Toward sustainable optoelectronics: solution-processed quantum dot photodetector fabrication using a surgical blade


Optical Engineering, vol.62, no.2, 2023 (SCI-Expanded) identifier

  • Publication Type: Article / Article
  • Volume: 62 Issue: 2
  • Publication Date: 2023
  • Doi Number: 10.1117/1.oe.62.2.027102
  • Journal Name: Optical Engineering
  • Journal Indexes: Science Citation Index Expanded (SCI-EXPANDED), Scopus, Academic Search Premier, Aerospace Database, Applied Science & Technology Source, Communication Abstracts, Compendex, Computer & Applied Sciences, INSPEC, Metadex, Civil Engineering Abstracts
  • Keywords: colloidal semiconductors, photodetectors, quantum dots, solution-processed optoelectronics, sustainable optoelectronics
  • Abdullah Gül University Affiliated: Yes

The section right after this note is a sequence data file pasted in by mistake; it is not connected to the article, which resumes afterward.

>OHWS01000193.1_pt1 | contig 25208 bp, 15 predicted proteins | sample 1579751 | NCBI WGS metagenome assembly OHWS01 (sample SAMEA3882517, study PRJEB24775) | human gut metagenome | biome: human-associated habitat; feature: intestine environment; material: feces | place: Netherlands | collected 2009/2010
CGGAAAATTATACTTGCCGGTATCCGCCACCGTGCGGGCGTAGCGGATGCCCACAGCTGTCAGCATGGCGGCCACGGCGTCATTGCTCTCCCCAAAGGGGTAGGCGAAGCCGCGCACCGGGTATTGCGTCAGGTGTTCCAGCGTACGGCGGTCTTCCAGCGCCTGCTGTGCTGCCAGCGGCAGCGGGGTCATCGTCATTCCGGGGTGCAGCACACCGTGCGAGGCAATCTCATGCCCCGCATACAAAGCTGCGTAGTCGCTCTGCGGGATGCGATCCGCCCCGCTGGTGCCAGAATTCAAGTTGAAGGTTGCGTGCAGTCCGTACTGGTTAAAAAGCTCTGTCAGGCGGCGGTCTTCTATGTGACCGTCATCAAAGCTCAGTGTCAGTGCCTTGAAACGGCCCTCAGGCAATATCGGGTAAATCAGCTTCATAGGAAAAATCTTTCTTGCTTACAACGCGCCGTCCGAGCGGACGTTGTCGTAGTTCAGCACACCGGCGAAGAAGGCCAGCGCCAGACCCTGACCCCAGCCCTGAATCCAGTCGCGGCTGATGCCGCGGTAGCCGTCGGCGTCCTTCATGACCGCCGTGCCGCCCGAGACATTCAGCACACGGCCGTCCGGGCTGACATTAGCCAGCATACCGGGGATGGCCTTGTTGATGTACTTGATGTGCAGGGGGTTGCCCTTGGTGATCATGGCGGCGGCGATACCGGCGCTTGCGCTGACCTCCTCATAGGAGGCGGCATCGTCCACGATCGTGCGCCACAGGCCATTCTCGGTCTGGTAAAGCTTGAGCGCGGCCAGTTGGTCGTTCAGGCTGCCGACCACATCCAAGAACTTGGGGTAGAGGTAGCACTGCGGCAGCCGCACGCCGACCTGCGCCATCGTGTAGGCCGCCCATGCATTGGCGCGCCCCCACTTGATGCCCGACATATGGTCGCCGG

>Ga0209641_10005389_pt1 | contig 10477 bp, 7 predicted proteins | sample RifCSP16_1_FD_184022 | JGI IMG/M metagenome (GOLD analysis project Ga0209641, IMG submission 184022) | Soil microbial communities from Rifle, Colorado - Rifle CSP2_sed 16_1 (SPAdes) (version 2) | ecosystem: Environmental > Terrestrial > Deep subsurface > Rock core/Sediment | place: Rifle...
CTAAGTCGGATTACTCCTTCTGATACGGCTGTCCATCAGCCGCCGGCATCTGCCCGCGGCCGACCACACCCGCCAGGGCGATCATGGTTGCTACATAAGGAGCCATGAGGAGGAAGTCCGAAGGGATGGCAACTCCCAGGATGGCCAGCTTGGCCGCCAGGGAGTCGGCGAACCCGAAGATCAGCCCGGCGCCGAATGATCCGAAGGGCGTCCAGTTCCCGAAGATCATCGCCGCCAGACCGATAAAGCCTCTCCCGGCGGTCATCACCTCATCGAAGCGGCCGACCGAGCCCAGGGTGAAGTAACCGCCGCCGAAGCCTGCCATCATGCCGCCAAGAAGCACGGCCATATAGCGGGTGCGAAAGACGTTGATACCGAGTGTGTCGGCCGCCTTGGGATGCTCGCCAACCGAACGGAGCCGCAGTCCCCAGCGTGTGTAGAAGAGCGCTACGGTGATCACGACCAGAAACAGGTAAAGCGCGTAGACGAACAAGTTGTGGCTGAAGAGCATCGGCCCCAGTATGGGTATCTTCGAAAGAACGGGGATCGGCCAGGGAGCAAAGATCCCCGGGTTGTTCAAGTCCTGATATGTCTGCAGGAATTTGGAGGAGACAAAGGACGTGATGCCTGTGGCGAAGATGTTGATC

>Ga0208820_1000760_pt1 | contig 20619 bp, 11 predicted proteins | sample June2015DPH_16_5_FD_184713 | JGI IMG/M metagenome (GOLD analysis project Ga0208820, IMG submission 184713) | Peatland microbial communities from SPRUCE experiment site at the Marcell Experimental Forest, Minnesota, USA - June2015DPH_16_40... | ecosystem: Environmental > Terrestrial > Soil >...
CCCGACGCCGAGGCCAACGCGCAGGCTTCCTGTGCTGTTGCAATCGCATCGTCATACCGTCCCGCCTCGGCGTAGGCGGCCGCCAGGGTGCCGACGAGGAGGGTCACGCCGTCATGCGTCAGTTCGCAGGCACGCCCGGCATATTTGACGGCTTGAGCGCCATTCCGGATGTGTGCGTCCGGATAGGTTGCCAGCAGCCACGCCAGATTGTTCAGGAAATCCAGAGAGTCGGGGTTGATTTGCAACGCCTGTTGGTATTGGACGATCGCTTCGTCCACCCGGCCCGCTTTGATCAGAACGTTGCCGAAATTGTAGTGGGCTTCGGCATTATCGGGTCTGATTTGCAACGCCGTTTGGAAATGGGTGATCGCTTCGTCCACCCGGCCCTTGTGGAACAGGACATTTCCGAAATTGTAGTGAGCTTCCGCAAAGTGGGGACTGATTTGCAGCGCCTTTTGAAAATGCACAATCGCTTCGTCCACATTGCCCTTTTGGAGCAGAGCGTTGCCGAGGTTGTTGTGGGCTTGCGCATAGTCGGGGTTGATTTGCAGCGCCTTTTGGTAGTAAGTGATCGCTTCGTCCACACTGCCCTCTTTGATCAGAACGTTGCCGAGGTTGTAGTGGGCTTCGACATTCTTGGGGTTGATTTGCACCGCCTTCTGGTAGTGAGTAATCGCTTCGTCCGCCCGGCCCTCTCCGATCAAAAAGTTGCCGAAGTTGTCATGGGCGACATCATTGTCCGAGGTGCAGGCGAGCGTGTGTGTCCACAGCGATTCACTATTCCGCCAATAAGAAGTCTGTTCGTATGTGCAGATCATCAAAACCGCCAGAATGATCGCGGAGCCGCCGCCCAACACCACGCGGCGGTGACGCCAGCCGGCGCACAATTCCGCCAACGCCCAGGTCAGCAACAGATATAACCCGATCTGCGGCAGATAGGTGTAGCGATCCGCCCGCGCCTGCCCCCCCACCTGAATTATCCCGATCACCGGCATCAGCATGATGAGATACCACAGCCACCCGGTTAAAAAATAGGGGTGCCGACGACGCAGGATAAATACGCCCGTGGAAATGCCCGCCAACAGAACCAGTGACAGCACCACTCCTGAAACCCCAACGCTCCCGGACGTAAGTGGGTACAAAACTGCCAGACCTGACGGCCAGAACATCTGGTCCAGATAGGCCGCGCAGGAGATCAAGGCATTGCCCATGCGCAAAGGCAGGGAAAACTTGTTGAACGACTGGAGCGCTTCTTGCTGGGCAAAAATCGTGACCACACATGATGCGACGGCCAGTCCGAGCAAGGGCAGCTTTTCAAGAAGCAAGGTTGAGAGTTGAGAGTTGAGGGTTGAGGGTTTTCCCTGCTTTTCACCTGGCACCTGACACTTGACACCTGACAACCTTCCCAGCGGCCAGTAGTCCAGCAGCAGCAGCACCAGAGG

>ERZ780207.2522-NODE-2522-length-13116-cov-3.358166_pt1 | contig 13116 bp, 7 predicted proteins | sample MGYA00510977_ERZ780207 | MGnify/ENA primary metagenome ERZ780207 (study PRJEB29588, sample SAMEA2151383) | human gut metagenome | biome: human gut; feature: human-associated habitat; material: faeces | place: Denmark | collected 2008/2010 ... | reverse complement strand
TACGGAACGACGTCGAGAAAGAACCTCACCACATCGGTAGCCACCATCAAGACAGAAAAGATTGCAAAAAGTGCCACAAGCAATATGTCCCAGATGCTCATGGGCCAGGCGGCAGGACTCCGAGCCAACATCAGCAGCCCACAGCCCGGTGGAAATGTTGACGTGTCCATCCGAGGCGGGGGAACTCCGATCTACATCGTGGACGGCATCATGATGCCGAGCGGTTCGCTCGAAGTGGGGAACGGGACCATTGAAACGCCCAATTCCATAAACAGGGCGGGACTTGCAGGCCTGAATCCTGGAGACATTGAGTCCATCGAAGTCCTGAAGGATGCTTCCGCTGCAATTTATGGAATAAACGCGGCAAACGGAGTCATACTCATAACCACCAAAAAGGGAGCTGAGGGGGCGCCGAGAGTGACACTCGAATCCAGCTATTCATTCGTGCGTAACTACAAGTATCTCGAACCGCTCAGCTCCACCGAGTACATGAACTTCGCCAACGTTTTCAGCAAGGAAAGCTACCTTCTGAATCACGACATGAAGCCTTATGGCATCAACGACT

Fabrication of optoelectronic devices relies on expensive, energy-consuming conventional tools including chemical vapor deposition, lithography, and metal evaporation. Furthermore, the films used in these devices are usually deposited at elevated temperatures (>300 ° C) and under high vacuum, which necessitate further restrictions on the device fabrication. Developing an alternative technology would contribute to the efforts on achieving a sustainable optoelectronics technology. Keeping this in our focus, here we present a simple technique to fabricate visible photodetectors (PDs). These fully solution-processed and transparent metal-semiconductor-metal (MSM) PDs employ silver nanowires (Ag NW) as the transparent electrodes replacing the indium-tin-oxide (ITO) commonly used in optoelectronic devices. By repeatedly spin coating Ag NWs on a glass substrate followed by the coating of zinc oxide nanoparticles, we obtained a highly conductive transparent electrode reaching a sheet resistance of 95 ω /as measured by the four-probe method. Optical spectroscopy revealed that the transmittance of the Ag NW-ZnO films was 84% at 450 nm while the transmittance of the ITO films was 90% at the same wavelength. Following the formation of the conductive film, we scratched it using a heated surgical blade to open a gap. The scanning electron microscope images indicate that a gap of ~30 μm is opened forming an insulating line. As the active layer, we drop-casted red-emitting CdSe/ZnS core-shell quantum dots (QDs) onto this gap to form a MSM PD. These visible QD-based PDs exhibited responsivities and detectivities up to 8.5 mA / W and 0.95 × 109 Jones, respectively at a bias voltage of 5 V and wavelength of 650 nm. These proof-of-concept PDs show that the environmentally friendly, low-cost, and energy-saving technique presented here can be an alternative to conventional, high-cost, and energy-hungry techniques while fabricating photoconductive devices.